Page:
BRIGGS: Right, right, right.

CHILDERS: You would have to have talked to somebody at least.

ROMANS: Interesting. All right, Benjamin Childers, thank you so much for your time this morning and telling us your story again. Thank you, sir.

CHILDERS: You all have a great day.

ROMANS: You, too.

BRIGGS: You, too.

ROMANS: Fifty-two minutes past the hour. Can anything stop Tesla? That stock is up 75 percent this year. I'm going to tell you why on CNN Money Stream, next.


[05:56:42] ROMANS: All right, let's get a check on CNN Money Stream this Thursday morning. Global stock markets and U.S. futures lower right now after the U.S. Federal Reserve hiked interest rates. Wall Street's reaction was pretty mixed. The Dow hit a record high for the second day in a row --

BRIGGS: Really. ROMANS: -- but the Nasdaq and the S&P closed lower because of energy stocks. Oil prices fell to their lowest level in seven months and that pulled down energy stocks.

Tesla's stock is on fire. It's up 75 percent his year, a new all-time high. The company's now worth $62 billion. That's more than GM, Ford, Honda, or BMW, for the record. There are high hopes for the upcoming affordable model three but there are plenty of skeptics who worry it may fail to live up to expectations. Either way, the surge has made founder Elon Musk one of the world's richest people. He's now worth more than $17 billion which is, you know, $16 billion and a whole lot of millions more than either of us.

BRIGGS: That's taking a lot of calculators.

ROMANS: All right, thanks for joining us. I'm Christine Romans.

BRIGGS: All right, everybody, I'm Dave Briggs. "NEW DAY" starts right now. We'll see you tomorrow.


UNIDENTIFIED MALE: There's also a victim down in the baseball field.

UNIDENTIFIED MALE: Scalise was to my left and I saw him go down.

UNIDENTIFIED MALE: If the Capitol police were not there I'm afraid we would have all been dead.

TRUMP: We are strongest when we are unified.

REP. NANCY PELOSI, (D) HOUSE MINORITY LEADER: We will use this occasion as one that brings us together.

PAUL RYAN, (R) SPEAKER OF THE HOUSE: An attack on one of us is an attack on all of us.

UNIDENTIFIED FEMALE: After the firing of James Comey, the FBI began to investigate the president for obstruction of justice.

SEN. LINDSEY GRAHAM, (R) SOUTH CAROLINA: I still think it's outrageous the FBI is continuing to leak.

UNIDENTIFIED MALE: It's a huge deal. The President of the United States is under criminal investigation.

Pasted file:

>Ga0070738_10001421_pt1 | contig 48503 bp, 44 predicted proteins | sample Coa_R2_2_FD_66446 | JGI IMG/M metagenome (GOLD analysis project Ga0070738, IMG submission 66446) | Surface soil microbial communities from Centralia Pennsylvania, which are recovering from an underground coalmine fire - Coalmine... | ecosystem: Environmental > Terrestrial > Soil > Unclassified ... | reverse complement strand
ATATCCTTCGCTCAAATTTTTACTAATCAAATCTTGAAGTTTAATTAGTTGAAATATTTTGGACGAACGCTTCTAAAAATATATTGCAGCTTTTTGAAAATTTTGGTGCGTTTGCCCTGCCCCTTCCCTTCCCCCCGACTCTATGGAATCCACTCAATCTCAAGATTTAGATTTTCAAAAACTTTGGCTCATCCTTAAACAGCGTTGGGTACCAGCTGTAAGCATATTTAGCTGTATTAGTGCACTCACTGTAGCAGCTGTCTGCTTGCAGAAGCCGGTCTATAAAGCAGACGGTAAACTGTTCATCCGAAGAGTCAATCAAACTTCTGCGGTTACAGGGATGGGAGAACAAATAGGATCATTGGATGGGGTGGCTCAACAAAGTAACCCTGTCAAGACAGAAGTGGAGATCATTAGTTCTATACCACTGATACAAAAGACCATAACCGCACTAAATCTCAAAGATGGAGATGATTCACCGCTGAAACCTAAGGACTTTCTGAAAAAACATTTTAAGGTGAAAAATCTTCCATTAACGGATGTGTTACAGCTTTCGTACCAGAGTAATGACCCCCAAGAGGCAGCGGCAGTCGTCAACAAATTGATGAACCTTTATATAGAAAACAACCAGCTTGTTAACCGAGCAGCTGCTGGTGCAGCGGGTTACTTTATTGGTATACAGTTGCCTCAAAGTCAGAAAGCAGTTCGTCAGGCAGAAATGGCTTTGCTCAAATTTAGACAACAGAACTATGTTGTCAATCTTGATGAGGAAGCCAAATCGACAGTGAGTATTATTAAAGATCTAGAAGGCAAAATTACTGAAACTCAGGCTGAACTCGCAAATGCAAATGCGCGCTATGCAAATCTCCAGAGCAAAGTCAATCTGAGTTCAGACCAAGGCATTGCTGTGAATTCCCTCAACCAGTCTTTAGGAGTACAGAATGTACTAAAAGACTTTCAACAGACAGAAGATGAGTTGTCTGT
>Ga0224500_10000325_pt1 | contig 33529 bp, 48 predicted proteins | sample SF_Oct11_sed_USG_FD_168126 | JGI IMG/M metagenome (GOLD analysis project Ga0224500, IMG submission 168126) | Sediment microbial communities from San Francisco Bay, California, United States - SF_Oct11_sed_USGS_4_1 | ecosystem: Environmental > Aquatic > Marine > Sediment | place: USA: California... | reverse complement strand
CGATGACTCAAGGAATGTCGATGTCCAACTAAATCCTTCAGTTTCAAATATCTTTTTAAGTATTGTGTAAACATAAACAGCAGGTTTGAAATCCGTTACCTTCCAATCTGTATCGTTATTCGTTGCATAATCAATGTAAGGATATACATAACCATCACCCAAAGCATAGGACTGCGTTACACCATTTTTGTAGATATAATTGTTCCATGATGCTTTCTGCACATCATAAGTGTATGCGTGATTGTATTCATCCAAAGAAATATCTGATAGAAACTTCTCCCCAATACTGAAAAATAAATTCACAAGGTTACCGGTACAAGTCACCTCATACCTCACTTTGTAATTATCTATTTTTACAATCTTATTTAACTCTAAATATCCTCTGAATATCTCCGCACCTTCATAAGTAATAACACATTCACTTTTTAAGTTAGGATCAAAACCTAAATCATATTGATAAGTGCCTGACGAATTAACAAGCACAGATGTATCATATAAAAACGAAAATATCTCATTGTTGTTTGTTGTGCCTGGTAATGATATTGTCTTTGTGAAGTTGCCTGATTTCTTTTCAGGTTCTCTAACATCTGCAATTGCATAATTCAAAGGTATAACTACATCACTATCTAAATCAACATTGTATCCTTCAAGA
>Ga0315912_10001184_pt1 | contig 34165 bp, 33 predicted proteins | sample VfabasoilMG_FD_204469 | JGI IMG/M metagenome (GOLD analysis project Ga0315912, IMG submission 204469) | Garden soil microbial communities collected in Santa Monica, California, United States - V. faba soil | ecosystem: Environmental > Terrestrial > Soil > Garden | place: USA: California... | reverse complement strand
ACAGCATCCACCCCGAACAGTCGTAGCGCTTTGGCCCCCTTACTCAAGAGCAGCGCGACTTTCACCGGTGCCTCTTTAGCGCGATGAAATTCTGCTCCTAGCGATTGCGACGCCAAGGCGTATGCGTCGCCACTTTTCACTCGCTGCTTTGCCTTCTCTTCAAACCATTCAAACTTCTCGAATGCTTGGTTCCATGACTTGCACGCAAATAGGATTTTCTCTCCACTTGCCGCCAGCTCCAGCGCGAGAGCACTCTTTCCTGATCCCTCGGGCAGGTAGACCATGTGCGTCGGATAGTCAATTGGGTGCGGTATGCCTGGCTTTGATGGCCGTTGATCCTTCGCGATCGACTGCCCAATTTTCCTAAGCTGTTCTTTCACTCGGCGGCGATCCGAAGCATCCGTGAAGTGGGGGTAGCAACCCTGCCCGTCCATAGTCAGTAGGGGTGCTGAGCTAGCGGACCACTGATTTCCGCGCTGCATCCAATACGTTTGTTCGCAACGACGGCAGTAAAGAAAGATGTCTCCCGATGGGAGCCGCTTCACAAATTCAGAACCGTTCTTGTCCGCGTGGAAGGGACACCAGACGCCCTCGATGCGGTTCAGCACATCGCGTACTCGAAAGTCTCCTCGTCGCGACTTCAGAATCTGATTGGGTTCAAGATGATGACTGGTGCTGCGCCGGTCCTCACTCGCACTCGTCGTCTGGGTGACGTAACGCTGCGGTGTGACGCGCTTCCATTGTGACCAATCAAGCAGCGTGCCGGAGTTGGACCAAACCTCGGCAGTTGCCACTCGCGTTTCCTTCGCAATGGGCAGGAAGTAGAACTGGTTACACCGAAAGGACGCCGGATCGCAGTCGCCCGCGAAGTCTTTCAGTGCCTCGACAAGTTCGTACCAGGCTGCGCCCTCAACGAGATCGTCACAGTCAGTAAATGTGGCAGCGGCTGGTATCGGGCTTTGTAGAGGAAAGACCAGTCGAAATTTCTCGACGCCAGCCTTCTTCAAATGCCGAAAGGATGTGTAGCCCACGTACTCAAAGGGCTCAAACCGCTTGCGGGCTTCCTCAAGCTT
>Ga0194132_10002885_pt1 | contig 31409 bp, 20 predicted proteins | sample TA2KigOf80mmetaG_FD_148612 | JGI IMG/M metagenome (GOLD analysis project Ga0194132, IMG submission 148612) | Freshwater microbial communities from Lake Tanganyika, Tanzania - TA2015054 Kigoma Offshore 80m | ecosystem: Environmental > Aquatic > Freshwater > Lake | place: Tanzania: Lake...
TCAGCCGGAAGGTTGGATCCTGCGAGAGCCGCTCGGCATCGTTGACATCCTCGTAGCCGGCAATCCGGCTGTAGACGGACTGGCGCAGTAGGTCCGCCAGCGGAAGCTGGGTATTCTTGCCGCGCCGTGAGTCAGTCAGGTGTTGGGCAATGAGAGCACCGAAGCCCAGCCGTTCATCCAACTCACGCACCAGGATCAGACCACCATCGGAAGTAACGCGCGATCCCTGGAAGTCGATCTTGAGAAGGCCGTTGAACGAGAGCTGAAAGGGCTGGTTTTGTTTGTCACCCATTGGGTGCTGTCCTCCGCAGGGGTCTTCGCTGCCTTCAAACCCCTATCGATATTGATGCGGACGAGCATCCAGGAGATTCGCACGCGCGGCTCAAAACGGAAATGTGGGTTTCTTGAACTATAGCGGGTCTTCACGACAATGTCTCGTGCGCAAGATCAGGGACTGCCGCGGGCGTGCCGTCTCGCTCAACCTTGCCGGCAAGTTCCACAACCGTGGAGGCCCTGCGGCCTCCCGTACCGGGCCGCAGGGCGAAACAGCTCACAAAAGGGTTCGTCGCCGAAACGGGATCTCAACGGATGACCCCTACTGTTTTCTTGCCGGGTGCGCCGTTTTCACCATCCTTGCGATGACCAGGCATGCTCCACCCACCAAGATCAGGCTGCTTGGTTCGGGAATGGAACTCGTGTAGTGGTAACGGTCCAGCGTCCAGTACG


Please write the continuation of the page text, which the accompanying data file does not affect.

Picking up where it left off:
ANNOUNCER: This is NEW DAY with Chris Cuomo and Alisyn Camerota.

CHRIS CUOMO, CNN HOST: Welcome to our viewers in the United States and around the world. This is NEW DAY. It's Thursday, June 15th, 6:00 here in New York. Two major stories on the starting line. House Republican Whip Steve Scalise still fighting, still in critical condition after being shot in an ambush at a Virginia ballfield. We have information for you about his status. That's coming up. And we also know a lot more about the attack and the heroic efforts that saved lives. Investigators, this morning, are digging into the attacker -- his criminal record, his online rants all signs that he might have been headed toward violence.

ALISYN CAMEROTA, CNN HOST: And, there was a show of unity on Capitol Hill, of course, in the wake of the attack. The Congressional charity baseball game will go on as scheduled tonight, as President Trump is now in the midst of facing his first major domestic crisis. Meanwhile, "The Washington Post" is reporting that special counsel Robert Mueller is now investigating President Trump for possible obstruction of justice after the firing of FBI director James Comey. So we have a lot to cover today. Let's begin with CNN's Alex Marquardt. He is live in Alexandria, Virginia with the latest on the investigation. What have you learned, Alex?

ALEX MARQUARDT, CNN SENIOR NATIONAL CORRESPONDENT: Good morning, Alisyn. Well, this immediately became a federal investigation because it was members of Congress who were targeted. The FBI is taking the lead with support from local law enforcement. They are calling for members of the public to come forward with any information they may have about James Hodgkinson, the attacker. They do believe, for now, that this was an isolated incident, that he acted alone. The FBI special agent in charge, Tim Slater, saying "We hope to answer --